It is then possible to add the 13 images to produce a single image which represents the cumulated exposure of 13 X 120 = 1560 seconds. Attention must be paid however to the result of the addition. If it exceeds the intensity of 32767 digital unit (or encoding step, i.e. ADU for Analog Digital Unit), which is the maximum authorized range allowed with Iris. If it is such the case, it is necessary as a preliminary to multiply each image by a constant of value smaller than 1 so that the final sum does not exceed 30000 digital unit (one keeps a small margin). The command to be used then is MULT.
An alternative is to use ADD_NORM command. This command normalize automaticaly to the value 32700 if pixel intensities are upper 32768.
The following image shows the rough result of the addition of the 13 images (in the case of HD169033 the signal is so weak that it is not needed to apply a multiplicative constant to each images):
ADD2 J 13
An equivalent command here is:
ADD_NORM J 13
Some bright spots appear in the composite image. They are probably impacts of cosmic rays distributed on the images of the sequence. A statistical analysis like the sigma-clippling method during the addition is very effective to eliminate this problem. So, it is thus strongly recommended to carry out the composite process with the command COMPOSIT rather than the command ADD2 (the command COMPOSIT automatically normalized more or less the intensity of the result to 32000 if the algebraic sum of the spectra leads to the numerical saturation of Iris):
COMPOSIT J 3 1 1 13
The second parameter means that one carries out a rejection with 3 sigma of the aberrant points. The third parameter indicates the number of iteration (here only one iteration is sufficient to obtain a correct result). The last parameter impose a normalization to 32700 if necessary (no normalization if the parameter value is 0). Hereafter is the composite image. The cosmic rays have disappeared.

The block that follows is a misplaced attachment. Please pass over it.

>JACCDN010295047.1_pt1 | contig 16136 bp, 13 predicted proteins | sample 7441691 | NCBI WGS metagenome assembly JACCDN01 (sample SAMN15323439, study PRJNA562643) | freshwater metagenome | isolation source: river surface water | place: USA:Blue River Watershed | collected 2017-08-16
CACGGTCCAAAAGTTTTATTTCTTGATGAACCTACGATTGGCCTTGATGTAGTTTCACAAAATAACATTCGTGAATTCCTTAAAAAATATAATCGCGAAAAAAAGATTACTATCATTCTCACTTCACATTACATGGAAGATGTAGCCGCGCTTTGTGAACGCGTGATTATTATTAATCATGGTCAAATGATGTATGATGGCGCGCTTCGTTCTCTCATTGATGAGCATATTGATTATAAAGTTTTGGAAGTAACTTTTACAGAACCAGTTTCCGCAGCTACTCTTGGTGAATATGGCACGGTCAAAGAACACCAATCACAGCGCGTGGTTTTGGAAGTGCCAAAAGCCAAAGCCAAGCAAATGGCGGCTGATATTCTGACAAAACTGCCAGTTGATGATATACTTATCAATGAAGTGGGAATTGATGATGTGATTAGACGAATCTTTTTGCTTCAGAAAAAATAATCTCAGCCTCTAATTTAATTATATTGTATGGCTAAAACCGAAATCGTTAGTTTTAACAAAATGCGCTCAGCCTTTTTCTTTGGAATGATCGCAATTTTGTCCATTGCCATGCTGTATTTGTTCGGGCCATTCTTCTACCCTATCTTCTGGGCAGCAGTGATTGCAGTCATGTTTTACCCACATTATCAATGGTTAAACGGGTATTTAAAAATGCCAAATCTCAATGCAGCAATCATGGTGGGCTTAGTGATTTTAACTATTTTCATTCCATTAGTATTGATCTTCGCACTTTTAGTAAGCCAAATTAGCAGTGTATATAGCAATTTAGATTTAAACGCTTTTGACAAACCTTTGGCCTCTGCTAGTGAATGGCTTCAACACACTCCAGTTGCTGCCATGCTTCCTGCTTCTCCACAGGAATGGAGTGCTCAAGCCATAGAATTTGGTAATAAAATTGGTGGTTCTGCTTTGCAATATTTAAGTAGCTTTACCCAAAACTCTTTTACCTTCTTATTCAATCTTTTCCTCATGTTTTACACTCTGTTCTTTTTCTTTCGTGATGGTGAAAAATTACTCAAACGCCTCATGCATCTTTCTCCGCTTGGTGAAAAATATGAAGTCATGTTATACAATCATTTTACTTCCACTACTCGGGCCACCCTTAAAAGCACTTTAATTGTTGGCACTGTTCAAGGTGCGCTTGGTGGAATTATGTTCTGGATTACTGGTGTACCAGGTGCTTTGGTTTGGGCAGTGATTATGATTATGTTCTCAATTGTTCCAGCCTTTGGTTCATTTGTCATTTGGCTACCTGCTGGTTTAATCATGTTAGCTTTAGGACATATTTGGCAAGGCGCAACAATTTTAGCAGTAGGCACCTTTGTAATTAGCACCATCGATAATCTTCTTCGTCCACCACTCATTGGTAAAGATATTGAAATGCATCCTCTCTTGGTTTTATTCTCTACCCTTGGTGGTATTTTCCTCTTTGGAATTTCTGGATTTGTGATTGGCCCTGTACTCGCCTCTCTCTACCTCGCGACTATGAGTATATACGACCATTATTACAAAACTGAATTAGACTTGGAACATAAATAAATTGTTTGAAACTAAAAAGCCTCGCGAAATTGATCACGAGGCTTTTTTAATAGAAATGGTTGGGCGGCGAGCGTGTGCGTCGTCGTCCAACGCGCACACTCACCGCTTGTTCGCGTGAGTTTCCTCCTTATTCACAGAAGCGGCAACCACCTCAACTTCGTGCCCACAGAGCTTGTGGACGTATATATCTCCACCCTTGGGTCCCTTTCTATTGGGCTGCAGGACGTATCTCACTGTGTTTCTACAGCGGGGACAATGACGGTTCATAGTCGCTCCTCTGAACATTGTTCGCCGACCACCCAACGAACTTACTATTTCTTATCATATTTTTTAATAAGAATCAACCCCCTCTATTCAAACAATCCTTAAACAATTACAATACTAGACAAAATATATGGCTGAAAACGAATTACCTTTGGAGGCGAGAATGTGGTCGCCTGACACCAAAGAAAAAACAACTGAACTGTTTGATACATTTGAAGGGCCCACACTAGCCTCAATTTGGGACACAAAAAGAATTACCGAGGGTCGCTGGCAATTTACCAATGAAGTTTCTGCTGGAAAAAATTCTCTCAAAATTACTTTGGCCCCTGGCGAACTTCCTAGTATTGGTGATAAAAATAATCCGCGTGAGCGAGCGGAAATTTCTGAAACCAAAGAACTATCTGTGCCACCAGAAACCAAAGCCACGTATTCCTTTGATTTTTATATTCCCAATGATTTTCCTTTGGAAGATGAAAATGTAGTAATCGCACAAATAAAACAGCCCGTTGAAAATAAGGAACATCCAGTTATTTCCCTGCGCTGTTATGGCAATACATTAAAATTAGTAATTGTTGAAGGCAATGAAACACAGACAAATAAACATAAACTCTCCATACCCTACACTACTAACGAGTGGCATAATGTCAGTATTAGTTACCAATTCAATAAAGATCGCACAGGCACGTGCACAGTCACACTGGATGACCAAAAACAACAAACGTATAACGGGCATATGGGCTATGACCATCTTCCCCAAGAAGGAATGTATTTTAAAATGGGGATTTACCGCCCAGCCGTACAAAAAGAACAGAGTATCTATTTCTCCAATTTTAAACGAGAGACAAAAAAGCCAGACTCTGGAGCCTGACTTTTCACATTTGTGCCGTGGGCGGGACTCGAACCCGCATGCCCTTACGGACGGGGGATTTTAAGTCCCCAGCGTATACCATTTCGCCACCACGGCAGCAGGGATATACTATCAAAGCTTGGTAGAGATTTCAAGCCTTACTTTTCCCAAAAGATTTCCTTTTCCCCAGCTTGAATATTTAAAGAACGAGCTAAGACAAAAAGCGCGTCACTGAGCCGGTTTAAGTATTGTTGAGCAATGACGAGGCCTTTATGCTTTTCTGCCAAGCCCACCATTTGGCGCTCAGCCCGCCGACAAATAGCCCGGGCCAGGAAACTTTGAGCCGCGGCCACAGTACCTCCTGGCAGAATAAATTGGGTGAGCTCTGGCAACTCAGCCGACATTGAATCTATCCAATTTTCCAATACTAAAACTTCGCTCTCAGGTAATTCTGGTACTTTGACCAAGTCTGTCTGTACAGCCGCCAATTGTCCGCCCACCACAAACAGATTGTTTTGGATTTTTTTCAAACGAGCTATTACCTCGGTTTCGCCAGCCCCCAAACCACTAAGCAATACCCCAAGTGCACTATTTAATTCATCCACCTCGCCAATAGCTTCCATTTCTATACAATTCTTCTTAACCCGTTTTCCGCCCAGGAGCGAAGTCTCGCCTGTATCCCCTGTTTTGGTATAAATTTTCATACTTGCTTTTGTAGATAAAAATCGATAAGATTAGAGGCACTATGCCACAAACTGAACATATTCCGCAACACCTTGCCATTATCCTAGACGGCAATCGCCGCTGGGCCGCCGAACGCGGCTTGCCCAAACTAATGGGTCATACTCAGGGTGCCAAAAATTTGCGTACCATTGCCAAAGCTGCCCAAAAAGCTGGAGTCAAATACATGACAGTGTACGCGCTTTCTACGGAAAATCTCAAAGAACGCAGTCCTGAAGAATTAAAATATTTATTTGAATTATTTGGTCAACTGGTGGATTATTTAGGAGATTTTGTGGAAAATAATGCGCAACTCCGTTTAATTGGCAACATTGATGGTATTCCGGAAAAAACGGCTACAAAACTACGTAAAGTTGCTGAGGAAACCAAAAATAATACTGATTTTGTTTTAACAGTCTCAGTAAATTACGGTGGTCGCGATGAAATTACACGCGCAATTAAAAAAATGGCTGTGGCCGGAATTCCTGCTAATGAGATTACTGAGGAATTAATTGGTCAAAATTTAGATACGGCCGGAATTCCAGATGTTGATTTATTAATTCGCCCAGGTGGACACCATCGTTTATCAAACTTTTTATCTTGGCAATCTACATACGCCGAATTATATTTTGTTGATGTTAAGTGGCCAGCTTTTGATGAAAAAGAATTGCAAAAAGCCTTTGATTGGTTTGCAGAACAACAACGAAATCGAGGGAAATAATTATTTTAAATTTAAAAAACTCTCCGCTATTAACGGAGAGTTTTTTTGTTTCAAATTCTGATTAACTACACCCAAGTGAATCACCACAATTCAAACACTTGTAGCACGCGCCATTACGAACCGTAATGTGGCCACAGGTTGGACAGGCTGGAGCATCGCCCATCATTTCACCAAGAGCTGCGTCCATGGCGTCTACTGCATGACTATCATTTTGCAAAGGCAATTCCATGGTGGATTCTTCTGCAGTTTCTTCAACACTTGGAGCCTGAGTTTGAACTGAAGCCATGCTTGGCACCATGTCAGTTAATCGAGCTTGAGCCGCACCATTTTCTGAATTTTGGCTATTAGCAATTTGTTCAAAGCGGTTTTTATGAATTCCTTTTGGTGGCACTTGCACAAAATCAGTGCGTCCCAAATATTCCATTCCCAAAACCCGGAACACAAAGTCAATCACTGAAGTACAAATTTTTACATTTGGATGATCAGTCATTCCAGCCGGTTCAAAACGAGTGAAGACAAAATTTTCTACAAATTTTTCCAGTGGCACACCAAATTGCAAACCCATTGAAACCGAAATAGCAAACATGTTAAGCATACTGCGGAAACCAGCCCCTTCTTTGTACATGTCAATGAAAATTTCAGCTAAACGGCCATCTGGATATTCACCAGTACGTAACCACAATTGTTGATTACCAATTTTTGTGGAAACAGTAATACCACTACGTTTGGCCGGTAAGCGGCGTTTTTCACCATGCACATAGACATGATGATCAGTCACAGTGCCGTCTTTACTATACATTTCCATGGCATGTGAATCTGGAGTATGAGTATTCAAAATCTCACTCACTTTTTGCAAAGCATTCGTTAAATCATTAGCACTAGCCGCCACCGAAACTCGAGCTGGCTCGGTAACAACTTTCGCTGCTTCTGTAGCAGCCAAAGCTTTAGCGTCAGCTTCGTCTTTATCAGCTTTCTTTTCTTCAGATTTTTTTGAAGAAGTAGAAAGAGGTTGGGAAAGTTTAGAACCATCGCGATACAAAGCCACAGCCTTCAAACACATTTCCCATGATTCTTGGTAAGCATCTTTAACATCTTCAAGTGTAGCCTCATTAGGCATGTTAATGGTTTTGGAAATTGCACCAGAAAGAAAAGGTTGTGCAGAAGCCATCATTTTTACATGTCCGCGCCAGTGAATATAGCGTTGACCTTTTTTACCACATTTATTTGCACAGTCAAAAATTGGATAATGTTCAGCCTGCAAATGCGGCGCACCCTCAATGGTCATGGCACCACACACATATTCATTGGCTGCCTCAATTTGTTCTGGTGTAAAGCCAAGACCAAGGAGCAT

It appears in the example that the sky background is not uniform because of the imperfection of the flat-field used (the background is more luminous on the left). This background will have to be eliminated. It is very important before calculating spectral profile to subtract the local sky level at all the points of the spectra in order to obtain a correct scale for the intensities.
Several commands can be used to subtract the sky background. The simplest is L_SKY2 which requires the operator to manually point with the mouse four points on both side of the spectrum. This defines two bands with the same size of the spectrum along dispersion (see image below) inside whose is calculated the median level spectrum for each spectral element (along the axis perpendicular to dispersion, columns after column). The two values found in the two zones are averaged and the result is a constant which is retired from all the pixels of each column. Command L_SKY requires to enter the points manually and L_SKY_CURVE command calculates the background by tracking the possible curve of the spectrum. It is possible to use more complex algorithms in difficult cases (like in the case of very weak spectrum with a brilliant and irregular background), such as for example using a polynomial adjustment for each columns. This possibility will be implemented in a future version of Iris.
The following figure shows the result of command L_SKY2 applied to the example. The background is much more uniform and is brought back to zero (this level corresponds to the blue color in the display).